By Rachel Walman
This weekend is your final chance to catch our groundbreaking exhibition on the Battle of Brooklyn. Throughout the run of this exhibition, we’ve had Family Activity Guides on hand at the Museum for families to use while they navigate the show. These guidebooks offer fun activities to do in every gallNewery within the exhibition. On the back, kids and parents can write postcards to George Washington inspired by what they learned. Today, we’re bringing you a few of these postcards we’ve received, plus our—I mean George Washington’s—responses.
The two Georges—Washington and the King of England—had very different views on why the war was being fought, but each certainly knew what the other’s view was.
George Washington wanted the North American colonies to separate from Great Britain as early as the 1760s, when British Parliament started levying a series of taxes on colonists. Historian Robert Middlekauf writes in his book Washington’s Revolution that Washington believed in “…the right of Americans to govern and tax themselves. He thought of that right as a central part of the British constitution, and he came to believe that governing authorities in Britain had abandoned that constitution.” Washington, and the rest of the Founding Fathers, certainly understood that King George believed it was his right to tax his colonies; they simply disagreed they should be taxed.
Washington further knew how valuable the North American colonies were to the British Crown, and that England would fight hard to keep them: just a few years before the American Revolution, Great Britain had spent a fortune protecting the colonies from the encroachments of the French during the French and Indian War, or Seven Years War.
Good questions! Of the tens of thousands of troops who fought in the Battle of Brooklyn on both sides, only about 400 British troops died in combat. About 200 Americans died and 900 more were taken prisoner. Following the battle, Washington retreated with his remaining 8,000 troops to avoid further loss.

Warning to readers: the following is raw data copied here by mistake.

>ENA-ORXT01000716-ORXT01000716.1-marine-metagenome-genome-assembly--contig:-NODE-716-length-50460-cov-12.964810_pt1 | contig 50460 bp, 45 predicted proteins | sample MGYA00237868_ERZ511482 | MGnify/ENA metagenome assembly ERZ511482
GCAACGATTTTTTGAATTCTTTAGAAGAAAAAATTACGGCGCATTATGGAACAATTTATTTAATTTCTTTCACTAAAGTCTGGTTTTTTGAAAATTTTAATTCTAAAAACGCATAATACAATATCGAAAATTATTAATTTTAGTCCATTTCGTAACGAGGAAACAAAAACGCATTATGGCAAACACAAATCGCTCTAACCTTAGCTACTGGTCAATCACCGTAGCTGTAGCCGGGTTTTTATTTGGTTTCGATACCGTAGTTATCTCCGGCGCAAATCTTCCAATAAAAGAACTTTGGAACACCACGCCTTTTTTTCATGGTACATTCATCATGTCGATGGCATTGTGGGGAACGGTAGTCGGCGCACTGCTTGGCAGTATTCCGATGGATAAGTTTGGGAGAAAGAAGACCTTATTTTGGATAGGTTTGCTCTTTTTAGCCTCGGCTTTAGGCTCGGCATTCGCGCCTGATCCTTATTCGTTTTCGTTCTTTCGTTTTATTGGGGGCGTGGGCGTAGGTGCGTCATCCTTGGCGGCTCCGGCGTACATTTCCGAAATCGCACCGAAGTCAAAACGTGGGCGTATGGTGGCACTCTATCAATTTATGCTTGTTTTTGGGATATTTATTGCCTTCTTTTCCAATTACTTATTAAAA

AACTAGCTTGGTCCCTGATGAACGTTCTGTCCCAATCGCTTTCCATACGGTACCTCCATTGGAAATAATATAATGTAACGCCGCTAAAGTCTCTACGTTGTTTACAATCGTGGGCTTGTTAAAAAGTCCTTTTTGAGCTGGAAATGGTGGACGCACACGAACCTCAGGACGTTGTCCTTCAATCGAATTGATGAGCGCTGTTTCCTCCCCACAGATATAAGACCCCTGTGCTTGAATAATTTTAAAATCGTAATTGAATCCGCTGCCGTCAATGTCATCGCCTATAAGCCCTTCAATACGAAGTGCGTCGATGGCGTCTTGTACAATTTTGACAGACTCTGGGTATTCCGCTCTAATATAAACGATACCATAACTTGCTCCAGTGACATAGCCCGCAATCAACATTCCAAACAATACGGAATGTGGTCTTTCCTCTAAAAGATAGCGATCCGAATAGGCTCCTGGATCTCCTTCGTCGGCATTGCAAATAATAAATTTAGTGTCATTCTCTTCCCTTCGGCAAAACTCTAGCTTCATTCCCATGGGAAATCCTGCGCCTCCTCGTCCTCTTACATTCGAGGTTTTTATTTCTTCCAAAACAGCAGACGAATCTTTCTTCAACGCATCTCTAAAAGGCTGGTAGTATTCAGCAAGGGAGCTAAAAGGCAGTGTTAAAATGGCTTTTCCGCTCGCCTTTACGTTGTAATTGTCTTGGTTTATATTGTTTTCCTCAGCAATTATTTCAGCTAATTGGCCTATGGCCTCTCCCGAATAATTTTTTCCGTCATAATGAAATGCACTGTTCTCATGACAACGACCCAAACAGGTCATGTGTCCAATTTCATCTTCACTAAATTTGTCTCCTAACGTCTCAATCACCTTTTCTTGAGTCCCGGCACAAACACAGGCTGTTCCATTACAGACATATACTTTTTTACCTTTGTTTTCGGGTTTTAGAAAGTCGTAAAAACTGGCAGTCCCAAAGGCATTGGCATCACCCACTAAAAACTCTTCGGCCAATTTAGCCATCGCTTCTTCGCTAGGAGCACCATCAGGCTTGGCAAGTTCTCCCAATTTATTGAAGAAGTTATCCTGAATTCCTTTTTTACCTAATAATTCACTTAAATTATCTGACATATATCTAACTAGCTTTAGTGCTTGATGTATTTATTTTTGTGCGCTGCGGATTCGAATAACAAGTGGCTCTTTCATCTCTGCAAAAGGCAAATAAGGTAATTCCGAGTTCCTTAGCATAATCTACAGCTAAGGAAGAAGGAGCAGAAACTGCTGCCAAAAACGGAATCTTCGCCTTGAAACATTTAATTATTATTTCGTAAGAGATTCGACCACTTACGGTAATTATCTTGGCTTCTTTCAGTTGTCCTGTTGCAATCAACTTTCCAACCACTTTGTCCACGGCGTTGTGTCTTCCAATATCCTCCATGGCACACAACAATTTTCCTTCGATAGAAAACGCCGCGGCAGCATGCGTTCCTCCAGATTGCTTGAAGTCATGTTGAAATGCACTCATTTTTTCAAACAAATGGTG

Those who fared the worst were the American soldiers taken to the British prison ships, such as the Jersey in Wallabout Bay. (You can see an amazing miniature reproduction of this ship in the exhibition!) Thousands died in these ships throughout the war. They had poor air circulation and were breeding grounds for disease, plus the British did not adequately feed or cloth their prisoners.
Now, as to the exact quantity of bloodshed, it’s very hard to say. Musket balls during the American Revolution did not inflict as much damage to the body as bullets did in later wars. But then again, bayonets were a common weapon on Revolutionary War battlefields. To put it in 1770s terms, a “goodly” amount of blood was likely shed at—or because of—the Battle of Brooklyn.
This remains a historical mystery! On September 21, 1776, a fire started at the Fighting Cocks Tavern in lower Manhattan. The fire rapidly spread and destroyed about a third of the city, which wasn’t rebuilt during the war and instead became a fetid, disease-ridden wasteland. To this day, no one knows whether the fire was an accident or whether it was set by a Patriot or Loyalist.
But we do know it benefited the Patriots: the British conquered New York early in the war but couldn’t use much of the city after the fire. Perhaps one of you readers will eventually find the answer to this question, which George Washington himself likely didn’t know.
We hope you’ve enjoyed this sample of all the amazing postcards we—I mean George Washington—have received! Make sure to check out the exhibition and the Family Activity Guide this weekend before it closes!